This Saturday, retro gaming was in focus at the Hackathon developer event in Stockholm. I got a hold of Peter Svensson, organiser of the event, to find out how it went.
What do you think about the event?
- The Hackathon was a smashing success. Bwin, who hosted the event, welcomed all the teams by talking about the technical challenges in running a global poker company. Then Adam Nybäck presented the basics of writing game loops, handling graphics, input etc on the Android platform. The teams were generally very creative, many worked on variations of the classic Pong game, but also remakes of Dogfight, Gravatar and Whack-a-mole, to mention some.
How many people attended?
- We were about 50 people in all, divided in about 10-12 teams. Some just came to hang around to hack on their private or company projects, which of course are always cool. The main reason for doing Hackathons are for people to get some time off and learn new things, but another driving force is to not have to do anything really. It’s a free coding day with a game at its core, as an option.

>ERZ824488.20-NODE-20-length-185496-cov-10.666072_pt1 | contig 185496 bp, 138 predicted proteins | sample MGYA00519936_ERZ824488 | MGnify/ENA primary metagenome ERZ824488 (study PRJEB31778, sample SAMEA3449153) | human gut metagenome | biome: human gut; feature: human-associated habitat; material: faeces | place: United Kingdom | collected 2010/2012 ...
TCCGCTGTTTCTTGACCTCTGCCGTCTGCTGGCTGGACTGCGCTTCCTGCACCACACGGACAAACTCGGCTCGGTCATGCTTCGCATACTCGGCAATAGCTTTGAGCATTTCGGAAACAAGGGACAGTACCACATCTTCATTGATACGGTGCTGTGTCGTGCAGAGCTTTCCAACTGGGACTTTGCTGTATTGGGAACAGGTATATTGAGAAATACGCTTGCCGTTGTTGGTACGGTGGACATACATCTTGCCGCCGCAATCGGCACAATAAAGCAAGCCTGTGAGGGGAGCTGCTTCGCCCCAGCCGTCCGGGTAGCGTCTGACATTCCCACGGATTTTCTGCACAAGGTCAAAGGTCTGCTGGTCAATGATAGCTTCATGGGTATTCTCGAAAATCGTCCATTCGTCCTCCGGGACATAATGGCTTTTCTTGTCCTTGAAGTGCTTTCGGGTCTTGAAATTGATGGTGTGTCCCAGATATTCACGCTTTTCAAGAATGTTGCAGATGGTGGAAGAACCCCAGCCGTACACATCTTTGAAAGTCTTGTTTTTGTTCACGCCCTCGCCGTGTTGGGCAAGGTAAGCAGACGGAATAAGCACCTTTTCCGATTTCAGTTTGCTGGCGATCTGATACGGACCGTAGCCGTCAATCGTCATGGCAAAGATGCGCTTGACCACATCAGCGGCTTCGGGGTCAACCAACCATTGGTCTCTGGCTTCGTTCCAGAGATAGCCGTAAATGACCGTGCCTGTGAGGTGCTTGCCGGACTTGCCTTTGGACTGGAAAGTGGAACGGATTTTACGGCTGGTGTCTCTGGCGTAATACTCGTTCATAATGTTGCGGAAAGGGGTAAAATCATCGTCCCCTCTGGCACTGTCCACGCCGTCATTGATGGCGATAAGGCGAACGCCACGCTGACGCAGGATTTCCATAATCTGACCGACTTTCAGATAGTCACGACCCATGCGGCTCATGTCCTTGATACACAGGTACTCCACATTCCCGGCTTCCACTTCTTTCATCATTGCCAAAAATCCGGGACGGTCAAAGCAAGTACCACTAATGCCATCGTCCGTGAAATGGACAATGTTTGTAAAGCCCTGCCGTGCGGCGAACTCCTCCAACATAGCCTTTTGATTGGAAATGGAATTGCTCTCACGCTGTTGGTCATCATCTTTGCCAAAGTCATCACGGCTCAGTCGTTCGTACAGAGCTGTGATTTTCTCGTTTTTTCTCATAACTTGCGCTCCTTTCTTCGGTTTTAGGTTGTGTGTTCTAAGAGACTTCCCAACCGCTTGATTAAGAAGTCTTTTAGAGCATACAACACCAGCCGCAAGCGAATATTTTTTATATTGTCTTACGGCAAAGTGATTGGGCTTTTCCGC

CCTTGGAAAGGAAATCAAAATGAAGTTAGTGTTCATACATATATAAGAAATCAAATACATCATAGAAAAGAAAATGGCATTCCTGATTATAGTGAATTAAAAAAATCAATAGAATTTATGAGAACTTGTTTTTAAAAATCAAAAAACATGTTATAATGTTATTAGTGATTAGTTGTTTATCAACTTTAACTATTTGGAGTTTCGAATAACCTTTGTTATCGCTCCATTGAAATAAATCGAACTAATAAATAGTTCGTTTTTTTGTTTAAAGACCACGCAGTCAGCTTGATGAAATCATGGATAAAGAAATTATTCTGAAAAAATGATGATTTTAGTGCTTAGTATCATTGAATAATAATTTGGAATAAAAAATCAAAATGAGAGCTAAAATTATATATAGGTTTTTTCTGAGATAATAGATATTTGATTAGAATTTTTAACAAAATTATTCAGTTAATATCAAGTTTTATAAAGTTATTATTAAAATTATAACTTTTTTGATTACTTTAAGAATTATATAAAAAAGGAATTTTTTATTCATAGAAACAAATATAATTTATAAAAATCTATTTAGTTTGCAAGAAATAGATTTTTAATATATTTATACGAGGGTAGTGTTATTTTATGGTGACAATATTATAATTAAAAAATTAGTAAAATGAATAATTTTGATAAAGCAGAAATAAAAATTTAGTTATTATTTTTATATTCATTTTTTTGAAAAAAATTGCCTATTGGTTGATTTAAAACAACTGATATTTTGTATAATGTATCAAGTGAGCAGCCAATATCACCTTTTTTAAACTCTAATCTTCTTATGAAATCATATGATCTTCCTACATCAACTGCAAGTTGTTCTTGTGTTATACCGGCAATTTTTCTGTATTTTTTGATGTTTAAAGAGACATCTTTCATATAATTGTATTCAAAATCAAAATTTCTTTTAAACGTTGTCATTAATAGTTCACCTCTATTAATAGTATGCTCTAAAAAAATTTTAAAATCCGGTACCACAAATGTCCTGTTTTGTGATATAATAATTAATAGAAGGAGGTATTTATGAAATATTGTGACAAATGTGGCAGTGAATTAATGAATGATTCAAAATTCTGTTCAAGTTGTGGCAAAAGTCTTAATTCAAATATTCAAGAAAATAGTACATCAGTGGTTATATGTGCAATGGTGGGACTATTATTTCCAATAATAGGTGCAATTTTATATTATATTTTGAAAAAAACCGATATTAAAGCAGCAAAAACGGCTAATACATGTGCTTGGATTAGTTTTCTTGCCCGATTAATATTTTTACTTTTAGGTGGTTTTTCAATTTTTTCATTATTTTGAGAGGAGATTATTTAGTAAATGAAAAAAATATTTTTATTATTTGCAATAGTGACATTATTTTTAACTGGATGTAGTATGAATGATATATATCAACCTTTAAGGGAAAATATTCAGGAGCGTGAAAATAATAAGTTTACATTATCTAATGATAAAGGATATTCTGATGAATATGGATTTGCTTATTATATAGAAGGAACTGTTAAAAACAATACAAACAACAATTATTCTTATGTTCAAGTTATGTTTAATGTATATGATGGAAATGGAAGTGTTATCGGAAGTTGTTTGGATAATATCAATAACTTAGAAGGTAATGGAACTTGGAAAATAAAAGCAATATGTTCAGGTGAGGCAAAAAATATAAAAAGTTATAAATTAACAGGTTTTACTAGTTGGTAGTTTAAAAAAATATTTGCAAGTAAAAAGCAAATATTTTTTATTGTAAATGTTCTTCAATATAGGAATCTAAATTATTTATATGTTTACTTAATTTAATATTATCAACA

Who won the retro gaming contest?
- At the end, after all the teams had presented their more or less finished games, there was a big vote amongst the attendees. The winning game, by team Pillage Cheese, had some interesting unique features. It started as a pong clone, but finished as a breakout game where the ball continued off the screen of one mobile phone to the screen of the other phone, by using Wi-Fi, thus being able to smash space invaders, induce multi-ball and so on.
- The second price went to team Fulkod with their nearly finished Galaga-inspired side-scroller, which featured period music, different enemies, weapons and much more. Third price went to team Anryo, which had created an inspired four-way breakout-game with paddels at each side of the screen with a central square of bricks.
- All games were produced during the day of the Hackathon, without anybody preparing the code in advance. It was very impressive to see.